Who falls under the remit of the new legislation?
As I understand it, the drugs in question are not 'illegal' as far as general possession and ingestion is concerned - but certain drugs are prohibited by certain sporting codes.
Are all Australian sporting codes affiliated/subservient to ASADA/WADA?
Are the officials and players of every Australian sports club up and down the land liable for fines of $5100 per day if they don't comply to the whims of ASADA?
Only those sports that are signed up to the WADA Code (which would be most major sporting codes in Australia) may fall under this new legislation and then fined the $5,100 only if requested to appear before a tribunal and they fail to show.
OK thanks. If a sport is signed up to WADA/ASADA, who falls under the remit?
For example, I am no longer a registered soccer player (Victoria) but I am on the club committee. Can they fine me $5,100 per day if I fail to meet their requirements?
My point is that these are not generally illegal drugs. Why is federal government imposing fines of over $35,000 per week for involvement in drugs that are legal but are only prohibited by certain sporting codes? Surely the fines should be imposed by the sporting codes that adhere to WADA/ASADA?
To answer your first question, the answer is yes, it means they can fine you if you fail to comply with a Disclosure Notice (of course, your common law right against self- incrimination is unaffected). Any person can receive a Disclosure Notice from ASADA, not just those persons involved in WADA compliant sports.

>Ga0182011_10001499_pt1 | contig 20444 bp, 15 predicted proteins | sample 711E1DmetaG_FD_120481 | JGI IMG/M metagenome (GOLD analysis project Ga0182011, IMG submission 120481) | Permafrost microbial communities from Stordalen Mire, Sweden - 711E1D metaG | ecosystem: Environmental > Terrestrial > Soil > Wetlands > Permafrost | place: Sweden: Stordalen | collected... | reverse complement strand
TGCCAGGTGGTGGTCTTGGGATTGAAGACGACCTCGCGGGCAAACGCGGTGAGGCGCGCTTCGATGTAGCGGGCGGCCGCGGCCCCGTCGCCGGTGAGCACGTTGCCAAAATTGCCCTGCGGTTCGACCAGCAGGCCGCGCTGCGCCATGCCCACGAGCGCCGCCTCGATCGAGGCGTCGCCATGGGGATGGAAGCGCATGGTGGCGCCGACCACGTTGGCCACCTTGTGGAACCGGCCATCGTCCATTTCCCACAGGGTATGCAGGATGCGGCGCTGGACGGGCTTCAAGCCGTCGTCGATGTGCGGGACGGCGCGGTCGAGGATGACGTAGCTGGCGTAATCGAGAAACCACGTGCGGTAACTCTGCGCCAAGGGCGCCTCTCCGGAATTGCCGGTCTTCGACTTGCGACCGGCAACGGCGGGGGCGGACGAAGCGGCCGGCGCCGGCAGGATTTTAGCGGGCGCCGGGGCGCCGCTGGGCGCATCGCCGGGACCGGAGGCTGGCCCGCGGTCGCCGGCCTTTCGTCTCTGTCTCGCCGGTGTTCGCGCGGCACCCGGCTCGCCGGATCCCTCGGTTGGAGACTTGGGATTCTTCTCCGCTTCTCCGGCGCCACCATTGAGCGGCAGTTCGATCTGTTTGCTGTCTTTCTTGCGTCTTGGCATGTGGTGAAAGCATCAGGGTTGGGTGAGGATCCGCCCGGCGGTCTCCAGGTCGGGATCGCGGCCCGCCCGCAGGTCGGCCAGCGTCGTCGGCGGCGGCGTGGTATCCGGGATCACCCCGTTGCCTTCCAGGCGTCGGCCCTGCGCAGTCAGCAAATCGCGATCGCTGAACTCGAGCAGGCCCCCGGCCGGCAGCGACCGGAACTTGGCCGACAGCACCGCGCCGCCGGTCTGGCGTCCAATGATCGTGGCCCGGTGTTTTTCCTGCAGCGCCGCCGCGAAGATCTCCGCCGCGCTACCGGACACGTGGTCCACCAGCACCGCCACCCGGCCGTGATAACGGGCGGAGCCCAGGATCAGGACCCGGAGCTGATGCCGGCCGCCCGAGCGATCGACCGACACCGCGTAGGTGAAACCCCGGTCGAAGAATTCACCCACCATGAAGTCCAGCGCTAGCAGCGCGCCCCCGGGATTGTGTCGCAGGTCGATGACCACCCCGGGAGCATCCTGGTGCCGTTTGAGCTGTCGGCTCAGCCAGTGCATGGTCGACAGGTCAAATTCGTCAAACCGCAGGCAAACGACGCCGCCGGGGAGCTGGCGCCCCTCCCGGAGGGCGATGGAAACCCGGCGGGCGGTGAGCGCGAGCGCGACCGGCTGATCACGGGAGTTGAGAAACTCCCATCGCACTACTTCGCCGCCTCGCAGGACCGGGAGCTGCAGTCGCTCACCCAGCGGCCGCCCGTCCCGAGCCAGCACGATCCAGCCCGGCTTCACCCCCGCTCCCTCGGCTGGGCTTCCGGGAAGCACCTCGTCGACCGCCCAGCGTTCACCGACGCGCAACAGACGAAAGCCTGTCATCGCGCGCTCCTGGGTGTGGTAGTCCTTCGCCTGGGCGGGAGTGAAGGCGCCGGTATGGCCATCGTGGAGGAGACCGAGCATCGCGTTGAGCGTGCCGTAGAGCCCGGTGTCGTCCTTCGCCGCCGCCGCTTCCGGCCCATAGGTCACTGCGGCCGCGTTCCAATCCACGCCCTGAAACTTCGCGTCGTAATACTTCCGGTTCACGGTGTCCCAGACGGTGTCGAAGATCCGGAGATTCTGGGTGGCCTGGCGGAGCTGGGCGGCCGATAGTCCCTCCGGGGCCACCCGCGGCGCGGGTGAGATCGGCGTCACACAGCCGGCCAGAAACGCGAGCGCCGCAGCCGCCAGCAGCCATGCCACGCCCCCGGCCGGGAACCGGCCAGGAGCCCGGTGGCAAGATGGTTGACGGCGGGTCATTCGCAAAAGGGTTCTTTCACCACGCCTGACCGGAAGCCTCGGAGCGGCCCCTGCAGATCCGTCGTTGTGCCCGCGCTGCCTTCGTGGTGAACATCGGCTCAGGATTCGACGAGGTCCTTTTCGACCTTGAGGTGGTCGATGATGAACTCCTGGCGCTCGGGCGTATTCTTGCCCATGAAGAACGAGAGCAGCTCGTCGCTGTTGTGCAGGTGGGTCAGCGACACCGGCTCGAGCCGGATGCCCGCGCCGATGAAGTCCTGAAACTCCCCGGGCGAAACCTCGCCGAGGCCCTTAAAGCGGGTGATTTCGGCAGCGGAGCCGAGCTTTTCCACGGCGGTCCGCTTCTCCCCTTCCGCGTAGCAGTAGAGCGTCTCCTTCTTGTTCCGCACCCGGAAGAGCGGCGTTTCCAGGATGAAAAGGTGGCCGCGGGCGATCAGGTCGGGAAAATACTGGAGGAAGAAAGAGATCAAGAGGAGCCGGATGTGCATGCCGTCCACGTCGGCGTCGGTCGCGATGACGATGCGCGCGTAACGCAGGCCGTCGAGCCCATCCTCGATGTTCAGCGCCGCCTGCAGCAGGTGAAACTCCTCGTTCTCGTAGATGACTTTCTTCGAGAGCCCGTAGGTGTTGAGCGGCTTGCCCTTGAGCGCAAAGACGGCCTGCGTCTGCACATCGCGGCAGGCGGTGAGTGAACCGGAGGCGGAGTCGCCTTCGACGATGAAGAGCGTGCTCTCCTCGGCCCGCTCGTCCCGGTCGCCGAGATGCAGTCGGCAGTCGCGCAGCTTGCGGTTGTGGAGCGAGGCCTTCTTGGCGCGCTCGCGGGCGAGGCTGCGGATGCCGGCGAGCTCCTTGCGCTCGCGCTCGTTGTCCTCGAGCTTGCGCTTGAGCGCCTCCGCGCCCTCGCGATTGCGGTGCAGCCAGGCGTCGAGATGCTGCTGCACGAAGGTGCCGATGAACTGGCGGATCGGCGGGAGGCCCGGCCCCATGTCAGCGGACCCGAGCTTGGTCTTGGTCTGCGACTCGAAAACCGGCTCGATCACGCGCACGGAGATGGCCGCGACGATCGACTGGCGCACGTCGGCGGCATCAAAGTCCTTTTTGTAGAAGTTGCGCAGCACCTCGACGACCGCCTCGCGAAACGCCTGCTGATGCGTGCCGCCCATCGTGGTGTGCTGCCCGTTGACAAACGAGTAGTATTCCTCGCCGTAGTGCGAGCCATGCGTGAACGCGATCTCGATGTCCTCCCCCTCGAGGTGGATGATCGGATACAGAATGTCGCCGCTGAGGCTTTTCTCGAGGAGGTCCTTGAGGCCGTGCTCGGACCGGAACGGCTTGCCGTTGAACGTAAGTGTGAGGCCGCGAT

As to your second question, it has nothing to do with "...imposing fines of over $35,000 per week for involvement in drugs that are legal...".
ASADA is part of the federal government. They can now impose fines in the same way other statutory authorities can impose fines on individuals. The new amendment to the ASADA Act allows them to impose fines for failing to respond to a Disclosure Notice ie. a request for documents and "things" (eg. text messages) or a request for an interview.
The answer to your third question is self- evident, sporting codes cannot impose civil penalties on behalf of the government.
Thanks Cygninae. Very informative
Have to say I love the title of this thread, I always read it in the voice used in Wired World of Sports by the 12th man "cold hard CAAAAAAAAAAAASH"
first two people i bring in.
ian thorpe. lying prick.
harry obrien. lying prick.
just for the laffs.